That was the Year that Wasn't
Three hundred and sixty days ago, I set out on my quest to visit all the pubs and bars within Oxford’s ring road. I had aimed to do this in 2019, but various, in hindsight insignificant, things got in the way so I postponed my marathon pub crawl for a year. On 6 January 2020 I took a seat at the bar of the Lamb and Flag and made my first entry in my newly acquired notebook. Pub number 1 ticked off. By my reckoning, the challenge would mean visiting 170 pubs. Fourteen a month. Three pubs a week. A doddle. Nothing was going to stop me this time.
We all know now this wasn’t to be the case. Within ten weeks of my visit to the Lamb and Flag, all pubs had been closed down and would remain shut for another 15 weeks, and then onwards intermittently until the present. You don’t realise how much you love something until it is no longer there, so now I realise how much I love pubs and beer!
But I can’t complain. I’ve missed the pubs, the beer, the banter, and all those cancelled events. But I remain well. All my immediate family remain well. I have a job. I’ve been paid. I spent two months of the summer furloughed – new word – when the weather was at its best and I could enjoy the sun. I didn’t do anything heroic or useful. I didn’t invent a vaccine. I’m a naturally solitary creature so being alone for long periods was tolerable if not desirable. But I survived. I feel lucky.
That’s not to say I haven’t been annoyed, disappointed, even angry. But focusing anger is difficult and pointing the finger of blame likewise. Everybody was dealing with an unprecedented situation; some were coping better than others. I did feel anger, however, that the pubs were bearing the brunt of the blame for spreading the disease, when the scientific evidence – which we were all assured was what decisions were based on – clearly exonerated pubs and pointed the finger elsewhere. Schools, universities, illegal raves, mass demonstrations: they were ok. It was all the pubs’ fault.
The trouble as I see it is that all the old Etonians that make up our government know nothing about pubs*. Or nearly nothing. They know only of two types of establishment: firstly, the gourmet-gastro type of place where they can be wined and dined at a couple of hundred quid a head, and where the number of Michelin stars is more important than the beer. Then there’s another type of pub they have only read about, mainly from the red-top press: vast city-centre vertical drinking warehouses where the alcohol (not often beer) flows, the music is loud and everyone stays until the early hours before leaving noisily to fight in the streets or throw up in the gutter.
The reality that seems to have escaped those in charge during this pandemic (from a pubs perspective) is that 99 per cent, maybe more, of pubs fall somewhere between these two extremes. The majority of people who go to pubs don’t go to eat, nor to fight, nor to throw up, nor to get excessively drunk. They go to meet friends, for company, conversation, fun. And for the many lonely souls out there, they visit the pub for what can be a rare opportunity for human contact and social interaction. For these, the pub is a lifeline.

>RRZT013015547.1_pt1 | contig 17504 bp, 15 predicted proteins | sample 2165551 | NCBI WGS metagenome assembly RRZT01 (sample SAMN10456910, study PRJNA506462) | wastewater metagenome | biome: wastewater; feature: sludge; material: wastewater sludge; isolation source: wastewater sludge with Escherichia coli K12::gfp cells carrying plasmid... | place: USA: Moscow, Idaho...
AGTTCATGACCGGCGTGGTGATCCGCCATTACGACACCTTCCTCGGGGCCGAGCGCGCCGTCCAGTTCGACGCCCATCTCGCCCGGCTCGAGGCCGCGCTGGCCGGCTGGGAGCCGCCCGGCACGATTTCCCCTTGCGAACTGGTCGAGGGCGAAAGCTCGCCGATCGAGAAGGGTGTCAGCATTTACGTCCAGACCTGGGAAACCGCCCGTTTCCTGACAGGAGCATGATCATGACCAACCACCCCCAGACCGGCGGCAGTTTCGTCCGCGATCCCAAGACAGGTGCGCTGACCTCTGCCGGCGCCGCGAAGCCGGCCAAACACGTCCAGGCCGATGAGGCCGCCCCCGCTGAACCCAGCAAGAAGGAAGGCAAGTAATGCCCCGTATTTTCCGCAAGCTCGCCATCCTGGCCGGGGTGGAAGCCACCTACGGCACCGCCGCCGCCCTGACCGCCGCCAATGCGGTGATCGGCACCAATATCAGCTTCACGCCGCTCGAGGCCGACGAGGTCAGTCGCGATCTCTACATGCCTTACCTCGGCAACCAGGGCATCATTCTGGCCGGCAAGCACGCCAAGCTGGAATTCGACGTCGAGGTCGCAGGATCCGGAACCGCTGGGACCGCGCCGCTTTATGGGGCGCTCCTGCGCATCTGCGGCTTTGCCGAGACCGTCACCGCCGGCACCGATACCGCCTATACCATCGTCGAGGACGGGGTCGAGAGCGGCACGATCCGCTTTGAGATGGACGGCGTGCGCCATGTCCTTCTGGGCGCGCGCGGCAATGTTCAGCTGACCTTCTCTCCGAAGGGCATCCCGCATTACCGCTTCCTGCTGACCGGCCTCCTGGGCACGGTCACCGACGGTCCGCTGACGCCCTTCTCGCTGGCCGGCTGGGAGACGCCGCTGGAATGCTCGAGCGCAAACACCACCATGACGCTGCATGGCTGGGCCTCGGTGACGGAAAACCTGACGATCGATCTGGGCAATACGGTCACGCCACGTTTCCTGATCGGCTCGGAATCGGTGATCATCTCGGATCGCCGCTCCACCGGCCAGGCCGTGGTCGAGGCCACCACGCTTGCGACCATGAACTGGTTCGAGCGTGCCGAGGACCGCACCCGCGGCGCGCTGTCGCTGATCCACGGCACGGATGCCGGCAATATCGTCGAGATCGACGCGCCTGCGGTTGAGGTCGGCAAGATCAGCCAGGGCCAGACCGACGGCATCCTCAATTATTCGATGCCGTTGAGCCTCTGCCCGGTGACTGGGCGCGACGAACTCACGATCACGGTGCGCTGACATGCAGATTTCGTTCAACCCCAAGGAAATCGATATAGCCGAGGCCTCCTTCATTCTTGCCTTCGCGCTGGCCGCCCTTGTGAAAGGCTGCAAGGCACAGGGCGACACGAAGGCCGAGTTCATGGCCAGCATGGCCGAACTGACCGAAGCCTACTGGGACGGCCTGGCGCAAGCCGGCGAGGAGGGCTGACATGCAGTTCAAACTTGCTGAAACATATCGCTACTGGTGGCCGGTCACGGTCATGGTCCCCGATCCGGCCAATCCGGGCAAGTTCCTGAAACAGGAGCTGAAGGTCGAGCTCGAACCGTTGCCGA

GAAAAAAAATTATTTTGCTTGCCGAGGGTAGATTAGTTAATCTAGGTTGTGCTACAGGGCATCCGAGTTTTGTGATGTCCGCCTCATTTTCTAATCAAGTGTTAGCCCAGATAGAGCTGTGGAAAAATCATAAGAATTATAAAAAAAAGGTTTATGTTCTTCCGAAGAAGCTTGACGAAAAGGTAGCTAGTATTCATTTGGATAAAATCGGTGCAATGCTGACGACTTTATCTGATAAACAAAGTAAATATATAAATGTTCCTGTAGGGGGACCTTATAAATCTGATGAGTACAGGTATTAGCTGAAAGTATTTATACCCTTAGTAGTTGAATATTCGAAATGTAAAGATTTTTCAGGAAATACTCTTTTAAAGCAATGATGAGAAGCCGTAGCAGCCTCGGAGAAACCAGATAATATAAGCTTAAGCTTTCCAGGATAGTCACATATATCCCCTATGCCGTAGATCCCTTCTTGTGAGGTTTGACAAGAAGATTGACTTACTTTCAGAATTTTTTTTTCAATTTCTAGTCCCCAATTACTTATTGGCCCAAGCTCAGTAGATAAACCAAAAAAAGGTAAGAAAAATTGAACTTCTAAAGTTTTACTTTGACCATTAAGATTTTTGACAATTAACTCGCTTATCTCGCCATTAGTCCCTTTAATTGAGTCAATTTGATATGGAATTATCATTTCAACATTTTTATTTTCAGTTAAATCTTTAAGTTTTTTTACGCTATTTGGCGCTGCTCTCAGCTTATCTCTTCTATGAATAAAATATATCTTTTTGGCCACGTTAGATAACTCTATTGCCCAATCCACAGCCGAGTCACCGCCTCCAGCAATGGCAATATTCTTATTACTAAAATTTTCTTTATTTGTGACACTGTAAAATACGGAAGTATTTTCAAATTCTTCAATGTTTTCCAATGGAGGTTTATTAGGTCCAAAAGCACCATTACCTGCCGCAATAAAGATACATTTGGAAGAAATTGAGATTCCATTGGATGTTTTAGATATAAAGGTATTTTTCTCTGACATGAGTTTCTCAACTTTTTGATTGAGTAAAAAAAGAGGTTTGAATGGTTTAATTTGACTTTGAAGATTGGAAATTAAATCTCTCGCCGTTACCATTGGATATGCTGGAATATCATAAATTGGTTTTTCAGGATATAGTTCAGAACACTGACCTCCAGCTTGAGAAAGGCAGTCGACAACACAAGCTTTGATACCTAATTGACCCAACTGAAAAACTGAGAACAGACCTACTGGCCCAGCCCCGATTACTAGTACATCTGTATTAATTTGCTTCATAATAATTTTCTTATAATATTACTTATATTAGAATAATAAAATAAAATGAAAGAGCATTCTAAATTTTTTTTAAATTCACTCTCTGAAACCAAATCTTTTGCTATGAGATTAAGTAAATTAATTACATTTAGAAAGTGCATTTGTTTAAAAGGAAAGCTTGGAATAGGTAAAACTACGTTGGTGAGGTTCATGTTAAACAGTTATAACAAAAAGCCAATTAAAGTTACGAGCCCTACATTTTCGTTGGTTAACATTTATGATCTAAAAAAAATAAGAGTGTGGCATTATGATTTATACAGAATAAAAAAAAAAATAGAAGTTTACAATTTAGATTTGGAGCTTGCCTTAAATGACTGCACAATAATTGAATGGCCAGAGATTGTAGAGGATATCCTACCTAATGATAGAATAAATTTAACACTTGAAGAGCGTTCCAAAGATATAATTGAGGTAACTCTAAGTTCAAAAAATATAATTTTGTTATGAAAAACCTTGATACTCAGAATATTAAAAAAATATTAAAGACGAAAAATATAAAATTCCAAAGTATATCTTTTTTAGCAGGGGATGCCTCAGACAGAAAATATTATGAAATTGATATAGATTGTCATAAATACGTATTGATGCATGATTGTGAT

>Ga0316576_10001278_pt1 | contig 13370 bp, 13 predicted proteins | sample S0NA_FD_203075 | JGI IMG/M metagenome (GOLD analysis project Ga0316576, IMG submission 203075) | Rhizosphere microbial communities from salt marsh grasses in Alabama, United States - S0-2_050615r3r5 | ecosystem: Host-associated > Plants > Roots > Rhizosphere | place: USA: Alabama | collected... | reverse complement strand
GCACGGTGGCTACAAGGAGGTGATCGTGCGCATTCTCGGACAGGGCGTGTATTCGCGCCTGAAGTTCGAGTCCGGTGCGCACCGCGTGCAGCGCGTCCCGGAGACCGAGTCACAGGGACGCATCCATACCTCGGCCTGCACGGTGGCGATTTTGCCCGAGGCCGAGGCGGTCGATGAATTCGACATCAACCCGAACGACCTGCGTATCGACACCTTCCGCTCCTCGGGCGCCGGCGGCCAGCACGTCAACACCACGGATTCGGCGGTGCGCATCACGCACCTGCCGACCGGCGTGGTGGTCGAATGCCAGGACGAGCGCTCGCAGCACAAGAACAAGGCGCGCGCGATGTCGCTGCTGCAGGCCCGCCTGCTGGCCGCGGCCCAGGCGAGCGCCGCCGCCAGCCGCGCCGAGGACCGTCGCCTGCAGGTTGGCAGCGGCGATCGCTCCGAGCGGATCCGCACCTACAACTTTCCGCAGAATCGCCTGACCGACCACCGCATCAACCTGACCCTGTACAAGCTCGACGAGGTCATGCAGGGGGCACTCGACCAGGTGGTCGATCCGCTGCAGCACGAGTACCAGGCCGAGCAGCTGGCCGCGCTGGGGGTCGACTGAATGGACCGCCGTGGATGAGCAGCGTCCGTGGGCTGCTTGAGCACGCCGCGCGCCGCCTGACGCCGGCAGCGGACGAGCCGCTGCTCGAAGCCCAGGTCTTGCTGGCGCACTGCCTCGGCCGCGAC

This lack of awareness has led to some bizarre, ridiculous and, from a business point of view, catastrophic decisions. The 10pm curfew. The “substantial meal” debacle. Pubs not being able to sell alcohol (Wales). Pubs only open for takeaway. Who goes to the pub for takeaway? Were they thinking of the off-sales hatches that every pub used to have sixty years ago? The one I liked most was rule 17 (3) (a) (iii) of the Tier 2 regulations for offering takeaways from pubs, which had to be pre-ordered either (i) online, (ii) by telephone or text, both sensible, and (iii) - by post! I hastily wrote a letter to my local; I think I get my beer in early February.
Throughout the summer and autumn I tried to visit pubs as best as was allowed. I ate out to help out, and I drank out to help out too, but didn’t get a discount. I had my fill of substantial meals. I sat in pub gardens facing arctic winds and biblical rain. I accepted the need for card payments, I used apps to order and revelled in table service. I supported and signed into the NHS track and trace app. But I enjoyed real ale in a pub again; I enjoyed the company again.
The substantial meal malarky killed off all the enjoyment of pub going at the back end of the year, and made opening a no-go for so many wet-led pubs. I refer the right honourable gentleman to the answer I gave a few moments ago, or more accurately what I said above: most people don’t go to the pub to eat. And they certainly don’t go to the pub to eat at 4pm, spending an extra five quid on their tab on food they do not want nor have any intention to eat. It was another nail in the coffin for the pub trade, driven home with gusto by this blinkered government.
It’s 2021 tomorrow. A new year, in number if nothing else. I’m not promising to visit all 170 pubs within the ring road this year as I’m not sure when or if I can start. I’m certainly not sure there will be 170 to visit whenever that time comes. But I will as soon as I can, when the vaccine is doing its work, as soon as pubs are open again, I will be there, new notebook in hand, desperate to taste my first pint. The pubs will need me, and you, and everybody else, more than ever before. Make sure you do your bit.
Happy new year.
* and a lot of other things besides